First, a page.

Chaplin, Charlie (Sir Charles Spencer; 1889–1977)
CHAPLIN, CHARLIE (Sir Charles Spencer; 1889–1977)BIBLIOGRAPHY
English actor, director, and producer.
Charles Chaplin is one of the most famous artists of the twentieth century and remains well known by subsequent generations. Most of his films have been given a new wide release in theaters since 2002, especially in Europe.
Born in the suburbs of London, Chaplin entered professional theater in 1898 as one of the Eight Lancashire Lads, a juvenile music hall act. In 1910, with Fred Karno's London Comedians, he embarked on a tour of the United States. He returned to the United States in 1912 and stayed there until the early 1950s. After working with Mack Sennett's Keystone Company (for $150 a week) in 1913, then with Mutual Film Corporation (for $670,000 a year) in 1916, Chaplin signed a million-dollar contract with First National in 1917. He became his own producer in 1919, with United Artists, the company he formed with Douglas Fairbanks, Mary Pickford, and D. W. Griffith. The Kid (1921) was the first feature film that he starred in and directed; The GoldRush (1925), The Circus (1928), and City Lights (1931) were box office smashes.
Chaplin created a universal character, the Little Tramp. He could convey an experience of the world thanks to the language of pantomime, and because he embodied no national identity and spoke no mother tongue, he touched the hearts of spectators everywhere. Charlie, the Little Tramp, often finds himself on the wrong side of Law, facing the police, big business, the church—all those who hold power in an organized society. His immense success rested on popular acclaim but also on the recognition of intellectuals, especially in France in the 1920s, where many artists and authors praised his genius. In the eyes of the crowd, Charles Chaplin and Charlie the Tramp were the one and same citizen of the world. However, there was certainly a tension between the artist and his character, one that cannot be resolved in the too simple opposition between the "upstart" filmmaker's wealth and Hollywood respectability and the Tramp's voluntarily "outcast" status.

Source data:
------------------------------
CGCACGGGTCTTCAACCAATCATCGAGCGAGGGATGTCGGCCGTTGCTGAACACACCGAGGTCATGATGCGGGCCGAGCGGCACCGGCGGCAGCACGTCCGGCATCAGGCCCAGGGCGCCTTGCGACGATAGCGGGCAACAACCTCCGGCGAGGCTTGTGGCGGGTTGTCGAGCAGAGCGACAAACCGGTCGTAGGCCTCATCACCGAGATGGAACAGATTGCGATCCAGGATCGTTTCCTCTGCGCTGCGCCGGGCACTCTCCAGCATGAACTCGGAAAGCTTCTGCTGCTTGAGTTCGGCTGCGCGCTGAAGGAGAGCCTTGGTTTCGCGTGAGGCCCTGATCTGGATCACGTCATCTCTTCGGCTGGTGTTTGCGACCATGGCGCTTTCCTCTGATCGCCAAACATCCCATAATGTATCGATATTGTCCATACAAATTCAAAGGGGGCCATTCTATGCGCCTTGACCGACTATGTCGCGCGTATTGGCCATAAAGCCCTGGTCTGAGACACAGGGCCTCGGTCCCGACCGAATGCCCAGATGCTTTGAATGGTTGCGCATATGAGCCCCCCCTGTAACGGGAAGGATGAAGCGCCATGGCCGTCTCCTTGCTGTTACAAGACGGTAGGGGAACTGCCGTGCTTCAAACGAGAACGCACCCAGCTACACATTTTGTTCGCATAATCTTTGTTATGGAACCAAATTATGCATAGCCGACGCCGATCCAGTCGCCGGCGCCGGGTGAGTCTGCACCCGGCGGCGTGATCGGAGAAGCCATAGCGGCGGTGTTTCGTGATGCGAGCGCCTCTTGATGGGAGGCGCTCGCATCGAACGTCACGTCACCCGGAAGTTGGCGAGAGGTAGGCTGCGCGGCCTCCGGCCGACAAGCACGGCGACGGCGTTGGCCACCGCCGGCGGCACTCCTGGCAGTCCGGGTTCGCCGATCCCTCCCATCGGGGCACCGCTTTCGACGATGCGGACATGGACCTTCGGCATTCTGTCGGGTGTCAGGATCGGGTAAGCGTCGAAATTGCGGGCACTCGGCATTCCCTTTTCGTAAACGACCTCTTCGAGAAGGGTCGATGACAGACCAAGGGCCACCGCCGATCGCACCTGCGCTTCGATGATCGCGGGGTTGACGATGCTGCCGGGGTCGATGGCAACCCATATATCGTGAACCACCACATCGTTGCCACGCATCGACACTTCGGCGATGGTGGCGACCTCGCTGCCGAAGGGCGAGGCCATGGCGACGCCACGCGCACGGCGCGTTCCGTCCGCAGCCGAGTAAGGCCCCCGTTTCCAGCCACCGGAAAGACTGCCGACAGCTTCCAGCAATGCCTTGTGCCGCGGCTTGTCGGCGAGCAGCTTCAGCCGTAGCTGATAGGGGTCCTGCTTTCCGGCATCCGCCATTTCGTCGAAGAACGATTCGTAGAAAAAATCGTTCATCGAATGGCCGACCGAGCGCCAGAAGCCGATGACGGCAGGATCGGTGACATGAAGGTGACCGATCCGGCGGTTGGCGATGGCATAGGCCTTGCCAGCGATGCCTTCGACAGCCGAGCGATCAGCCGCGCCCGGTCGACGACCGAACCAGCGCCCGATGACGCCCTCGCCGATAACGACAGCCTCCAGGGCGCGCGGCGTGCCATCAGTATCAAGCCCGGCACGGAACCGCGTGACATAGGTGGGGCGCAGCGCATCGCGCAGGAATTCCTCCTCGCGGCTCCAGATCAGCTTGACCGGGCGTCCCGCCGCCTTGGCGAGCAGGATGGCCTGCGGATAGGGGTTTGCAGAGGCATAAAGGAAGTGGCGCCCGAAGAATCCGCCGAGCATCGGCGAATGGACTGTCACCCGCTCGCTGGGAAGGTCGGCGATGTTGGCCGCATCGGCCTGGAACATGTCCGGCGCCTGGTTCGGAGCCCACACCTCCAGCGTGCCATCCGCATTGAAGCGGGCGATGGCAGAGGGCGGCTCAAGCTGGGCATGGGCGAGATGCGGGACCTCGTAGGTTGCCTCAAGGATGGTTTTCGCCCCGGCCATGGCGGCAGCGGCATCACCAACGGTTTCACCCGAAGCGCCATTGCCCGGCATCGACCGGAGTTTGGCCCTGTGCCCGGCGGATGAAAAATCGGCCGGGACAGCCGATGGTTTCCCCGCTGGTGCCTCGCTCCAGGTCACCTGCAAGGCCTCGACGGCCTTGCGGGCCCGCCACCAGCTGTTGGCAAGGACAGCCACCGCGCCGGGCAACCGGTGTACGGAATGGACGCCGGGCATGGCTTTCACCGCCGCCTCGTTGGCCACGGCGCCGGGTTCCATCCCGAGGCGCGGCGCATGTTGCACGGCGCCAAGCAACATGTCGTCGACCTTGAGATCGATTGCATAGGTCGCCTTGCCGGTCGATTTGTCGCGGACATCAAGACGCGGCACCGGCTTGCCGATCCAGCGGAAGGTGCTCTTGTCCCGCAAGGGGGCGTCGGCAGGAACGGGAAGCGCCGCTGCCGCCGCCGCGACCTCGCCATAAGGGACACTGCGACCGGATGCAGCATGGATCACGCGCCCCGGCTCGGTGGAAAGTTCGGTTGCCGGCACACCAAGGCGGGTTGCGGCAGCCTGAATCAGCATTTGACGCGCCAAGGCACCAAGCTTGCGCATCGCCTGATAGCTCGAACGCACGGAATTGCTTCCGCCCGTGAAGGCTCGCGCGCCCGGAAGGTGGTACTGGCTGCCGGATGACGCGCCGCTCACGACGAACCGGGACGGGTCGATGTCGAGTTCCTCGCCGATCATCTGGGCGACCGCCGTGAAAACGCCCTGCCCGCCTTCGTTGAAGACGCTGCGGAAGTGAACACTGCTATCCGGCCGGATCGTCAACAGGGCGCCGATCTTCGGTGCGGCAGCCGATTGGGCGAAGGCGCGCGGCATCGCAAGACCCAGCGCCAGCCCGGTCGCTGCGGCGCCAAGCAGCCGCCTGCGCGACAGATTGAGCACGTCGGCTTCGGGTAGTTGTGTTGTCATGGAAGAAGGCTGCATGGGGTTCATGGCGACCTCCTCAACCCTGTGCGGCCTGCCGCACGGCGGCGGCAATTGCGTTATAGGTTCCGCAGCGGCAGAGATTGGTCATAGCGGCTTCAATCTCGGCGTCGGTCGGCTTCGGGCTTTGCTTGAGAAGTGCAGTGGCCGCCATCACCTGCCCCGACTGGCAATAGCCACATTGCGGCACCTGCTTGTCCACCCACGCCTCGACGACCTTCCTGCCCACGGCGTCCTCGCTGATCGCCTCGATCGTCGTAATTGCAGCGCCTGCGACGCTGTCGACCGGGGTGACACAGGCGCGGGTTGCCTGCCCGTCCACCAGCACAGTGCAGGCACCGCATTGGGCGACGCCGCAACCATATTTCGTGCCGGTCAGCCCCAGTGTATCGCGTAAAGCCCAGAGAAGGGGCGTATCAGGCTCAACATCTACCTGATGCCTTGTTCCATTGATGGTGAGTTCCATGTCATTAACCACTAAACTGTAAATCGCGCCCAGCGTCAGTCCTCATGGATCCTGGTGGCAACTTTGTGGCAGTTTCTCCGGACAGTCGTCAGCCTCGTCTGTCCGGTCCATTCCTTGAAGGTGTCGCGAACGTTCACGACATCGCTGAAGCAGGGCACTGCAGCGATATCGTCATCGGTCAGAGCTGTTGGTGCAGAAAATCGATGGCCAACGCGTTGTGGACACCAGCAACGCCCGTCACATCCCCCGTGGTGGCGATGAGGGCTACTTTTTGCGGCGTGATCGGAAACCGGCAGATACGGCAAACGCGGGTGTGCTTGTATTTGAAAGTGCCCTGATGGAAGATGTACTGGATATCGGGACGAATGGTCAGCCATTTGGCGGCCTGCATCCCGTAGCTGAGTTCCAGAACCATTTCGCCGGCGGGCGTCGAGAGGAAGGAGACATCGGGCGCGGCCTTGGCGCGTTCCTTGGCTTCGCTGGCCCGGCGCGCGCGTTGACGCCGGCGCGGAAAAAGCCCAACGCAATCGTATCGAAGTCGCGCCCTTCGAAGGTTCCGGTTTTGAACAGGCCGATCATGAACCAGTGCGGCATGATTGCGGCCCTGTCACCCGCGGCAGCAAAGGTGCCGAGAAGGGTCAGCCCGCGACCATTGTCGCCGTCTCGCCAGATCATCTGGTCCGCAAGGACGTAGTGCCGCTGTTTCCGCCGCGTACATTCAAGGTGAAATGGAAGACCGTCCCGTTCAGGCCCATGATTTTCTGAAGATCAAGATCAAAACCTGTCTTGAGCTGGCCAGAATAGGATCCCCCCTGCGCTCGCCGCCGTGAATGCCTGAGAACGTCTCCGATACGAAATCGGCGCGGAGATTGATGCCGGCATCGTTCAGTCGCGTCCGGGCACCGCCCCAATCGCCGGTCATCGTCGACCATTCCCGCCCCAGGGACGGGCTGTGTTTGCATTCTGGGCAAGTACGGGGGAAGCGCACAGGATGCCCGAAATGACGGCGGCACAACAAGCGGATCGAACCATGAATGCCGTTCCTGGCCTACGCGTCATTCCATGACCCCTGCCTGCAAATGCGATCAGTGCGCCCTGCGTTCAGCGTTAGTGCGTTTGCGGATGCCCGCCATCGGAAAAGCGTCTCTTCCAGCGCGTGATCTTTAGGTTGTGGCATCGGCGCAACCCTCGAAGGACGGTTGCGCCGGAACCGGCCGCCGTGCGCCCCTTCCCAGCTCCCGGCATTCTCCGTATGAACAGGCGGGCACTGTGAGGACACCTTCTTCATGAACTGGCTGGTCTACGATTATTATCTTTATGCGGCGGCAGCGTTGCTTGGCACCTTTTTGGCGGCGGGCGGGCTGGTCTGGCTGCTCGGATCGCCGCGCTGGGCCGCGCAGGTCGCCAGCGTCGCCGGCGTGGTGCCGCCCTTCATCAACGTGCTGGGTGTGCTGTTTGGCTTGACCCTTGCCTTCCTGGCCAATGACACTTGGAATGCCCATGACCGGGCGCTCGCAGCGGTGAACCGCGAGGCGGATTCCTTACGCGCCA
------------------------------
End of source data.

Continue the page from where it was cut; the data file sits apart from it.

An American soldier in Shoulder Arms (1918), Chaplin became a German Jewish soldier in The Great Dictator (1940). In the 1920s a Jewish encyclopedia published in Berlin mentioned that Chaplin was the son of an eastern Jewish family that had probably emigrated to England during the middle of the nineteenth century and whose original name was Thonstein. This erroneous information was, predictably, used by Nazi propaganda. If the legend of Chaplin's Jewishness reemerged when he portrayed a Jewish barber in 1940, it was because his tramp character had already been compared to that of the schlemiel, a type found in the literature of the Jewish ghetto. As early as 1928, Joseph Roth compared Chaplin to the fictional double created by Siegfried Kracauer in his autobiographical novel Ginster: "Faced with department stores, wars, tailors, nations, Chaplin and Ginster are disconcerted and yellow, curious and awkward, ridiculous and tragicomical. At last, we have found a literary Chaplin: Ginster. " The most powerful description of the Tramp comes from Hannah Arendt: "In The Great Dictator," she wrote in 1944, "Chaplin attempted to play the monstrous and bestial character of Superman, by confronting 'the little man' with 'the big man' through his twin character. When at the end of the film he threw off his mask to reveal the real-life Chaplin behind the little man whose eminently desirable wisdom and simplicity he sought to represent to the world with seriousness tinged with despair, he, once the idol of the inhabited world, was barely understood."